As a medical student and researcher, I staunchly supported the efforts of the public health authorities when it came to COVID-19. I believed that the authorities responded to the largest public health crisis of our lives with compassion, diligence, and scientific expertise. I was with them when they called for lockdowns, vaccines, and boosters.
I was wrong. We in the scientific community were wrong. And it cost lives.
I can see now that the scientific community from the CDC to the WHO to the FDA and their representatives, repeatedly overstated the evidence and misled the public about its own views and policies, including on natural vs. artificial immunity, school closuresand disease transmission, aerosol spread, mask mandates, and vaccine effectiveness and safety, especially among the young. All of these were scientific mistakes at the time, not in hindsight. Amazingly, some of these obfuscations continue to the present day.
But perhaps more important than any individual error was how inherently flawed the overall approach of the scientific community was, and continues to be. It was flawed in a way that undermined its efficacy and resulted in thousands if not millions of preventable deaths.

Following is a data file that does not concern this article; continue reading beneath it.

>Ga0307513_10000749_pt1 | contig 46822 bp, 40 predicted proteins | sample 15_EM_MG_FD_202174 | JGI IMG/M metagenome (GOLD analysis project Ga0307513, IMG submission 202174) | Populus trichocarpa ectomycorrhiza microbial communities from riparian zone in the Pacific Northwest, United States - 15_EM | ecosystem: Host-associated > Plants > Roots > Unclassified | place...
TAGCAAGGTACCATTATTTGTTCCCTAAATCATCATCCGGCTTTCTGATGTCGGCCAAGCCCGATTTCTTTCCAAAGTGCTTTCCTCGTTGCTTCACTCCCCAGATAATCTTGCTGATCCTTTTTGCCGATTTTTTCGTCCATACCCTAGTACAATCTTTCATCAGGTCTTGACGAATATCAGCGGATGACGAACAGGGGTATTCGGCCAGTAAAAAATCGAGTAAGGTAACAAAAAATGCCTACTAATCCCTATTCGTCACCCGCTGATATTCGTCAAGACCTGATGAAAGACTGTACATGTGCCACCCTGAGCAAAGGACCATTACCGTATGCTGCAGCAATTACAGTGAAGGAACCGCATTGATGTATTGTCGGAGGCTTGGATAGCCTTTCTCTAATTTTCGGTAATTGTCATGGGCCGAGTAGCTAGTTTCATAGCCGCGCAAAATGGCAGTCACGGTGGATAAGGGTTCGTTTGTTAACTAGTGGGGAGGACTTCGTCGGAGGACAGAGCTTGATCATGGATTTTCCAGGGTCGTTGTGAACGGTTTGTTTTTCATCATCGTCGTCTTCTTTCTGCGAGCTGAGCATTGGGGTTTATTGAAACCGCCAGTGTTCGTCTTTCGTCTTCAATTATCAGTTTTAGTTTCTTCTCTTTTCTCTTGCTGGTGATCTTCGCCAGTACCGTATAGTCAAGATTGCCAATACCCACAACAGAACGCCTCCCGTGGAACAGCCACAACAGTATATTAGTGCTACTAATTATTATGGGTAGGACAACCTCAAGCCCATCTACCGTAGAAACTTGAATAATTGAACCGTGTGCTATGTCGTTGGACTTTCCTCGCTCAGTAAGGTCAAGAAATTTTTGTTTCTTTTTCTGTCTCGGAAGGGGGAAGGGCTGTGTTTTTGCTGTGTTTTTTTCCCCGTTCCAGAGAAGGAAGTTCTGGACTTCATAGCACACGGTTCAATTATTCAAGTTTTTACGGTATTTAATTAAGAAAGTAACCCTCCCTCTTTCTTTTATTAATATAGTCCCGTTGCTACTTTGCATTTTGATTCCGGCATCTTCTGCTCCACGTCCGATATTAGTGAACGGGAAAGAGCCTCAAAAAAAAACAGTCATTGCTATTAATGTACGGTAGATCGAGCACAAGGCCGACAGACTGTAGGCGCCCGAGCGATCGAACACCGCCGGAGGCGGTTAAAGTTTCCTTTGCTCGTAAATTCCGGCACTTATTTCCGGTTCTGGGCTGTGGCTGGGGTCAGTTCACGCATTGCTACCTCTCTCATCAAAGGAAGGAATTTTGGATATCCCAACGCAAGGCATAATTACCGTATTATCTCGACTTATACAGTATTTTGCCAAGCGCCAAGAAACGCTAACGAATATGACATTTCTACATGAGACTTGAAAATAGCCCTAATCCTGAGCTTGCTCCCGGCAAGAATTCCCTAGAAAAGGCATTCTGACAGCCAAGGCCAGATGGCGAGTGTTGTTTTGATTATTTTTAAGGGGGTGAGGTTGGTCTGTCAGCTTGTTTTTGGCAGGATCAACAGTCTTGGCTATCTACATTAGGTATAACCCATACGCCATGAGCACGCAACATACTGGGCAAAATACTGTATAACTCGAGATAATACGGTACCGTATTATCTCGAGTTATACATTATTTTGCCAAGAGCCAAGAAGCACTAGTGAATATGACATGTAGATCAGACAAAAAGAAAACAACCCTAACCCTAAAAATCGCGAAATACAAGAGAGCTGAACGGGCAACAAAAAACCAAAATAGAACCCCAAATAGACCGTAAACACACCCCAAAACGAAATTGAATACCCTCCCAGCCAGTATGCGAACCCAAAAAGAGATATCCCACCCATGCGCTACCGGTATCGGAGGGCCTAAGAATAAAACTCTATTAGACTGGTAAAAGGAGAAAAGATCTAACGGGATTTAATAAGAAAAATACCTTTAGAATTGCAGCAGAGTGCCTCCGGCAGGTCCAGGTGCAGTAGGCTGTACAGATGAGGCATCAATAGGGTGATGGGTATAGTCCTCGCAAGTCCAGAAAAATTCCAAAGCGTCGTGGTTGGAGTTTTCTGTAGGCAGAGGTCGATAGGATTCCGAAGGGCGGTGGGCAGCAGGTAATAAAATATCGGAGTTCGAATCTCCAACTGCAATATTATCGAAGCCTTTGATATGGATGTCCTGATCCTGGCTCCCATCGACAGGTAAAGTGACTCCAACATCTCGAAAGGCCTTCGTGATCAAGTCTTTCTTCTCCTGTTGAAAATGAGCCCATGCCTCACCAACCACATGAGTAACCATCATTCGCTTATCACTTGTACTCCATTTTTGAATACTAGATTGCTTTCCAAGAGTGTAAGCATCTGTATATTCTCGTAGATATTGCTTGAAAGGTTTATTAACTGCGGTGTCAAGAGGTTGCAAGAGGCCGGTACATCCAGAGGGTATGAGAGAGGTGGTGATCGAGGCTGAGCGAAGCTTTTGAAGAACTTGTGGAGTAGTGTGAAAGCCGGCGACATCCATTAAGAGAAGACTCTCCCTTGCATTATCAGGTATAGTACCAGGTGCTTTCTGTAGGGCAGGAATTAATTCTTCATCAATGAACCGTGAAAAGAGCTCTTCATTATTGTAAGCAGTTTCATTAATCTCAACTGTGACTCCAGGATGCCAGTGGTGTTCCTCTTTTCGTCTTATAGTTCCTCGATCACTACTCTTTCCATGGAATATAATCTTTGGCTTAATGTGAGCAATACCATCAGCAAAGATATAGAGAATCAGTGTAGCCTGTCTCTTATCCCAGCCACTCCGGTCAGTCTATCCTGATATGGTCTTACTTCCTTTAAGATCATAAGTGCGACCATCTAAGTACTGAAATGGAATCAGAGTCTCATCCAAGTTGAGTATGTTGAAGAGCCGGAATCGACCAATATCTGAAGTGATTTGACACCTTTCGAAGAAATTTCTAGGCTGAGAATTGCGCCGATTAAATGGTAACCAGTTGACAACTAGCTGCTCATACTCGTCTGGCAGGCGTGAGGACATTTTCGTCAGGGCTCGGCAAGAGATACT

What we did not properly appreciate is that preferences determine how scientific expertise is used, and that our preferences might be—indeed, our preferences were—very different from many of the people that we serve. We created policy based on ourpreferences, then justified it using data. And then we portrayed those opposing our efforts as misguided, ignorant, selfish, and evil.
We made science a team sport, and in so doing, we made it no longer science. It became us versus them, and “they” responded the only way anyone might expect them to: by resisting.
We excluded important parts of the population from policy development and castigated critics, which meant that we deployed a monolithic response across an exceptionally diverse nation, forged a society more fractured than ever, and exacerbated longstanding heath and economic disparities.
Read More: It’s Time for the Scientific Community to Admit We Were Wrong About COVID and It Cost Lives | Opinion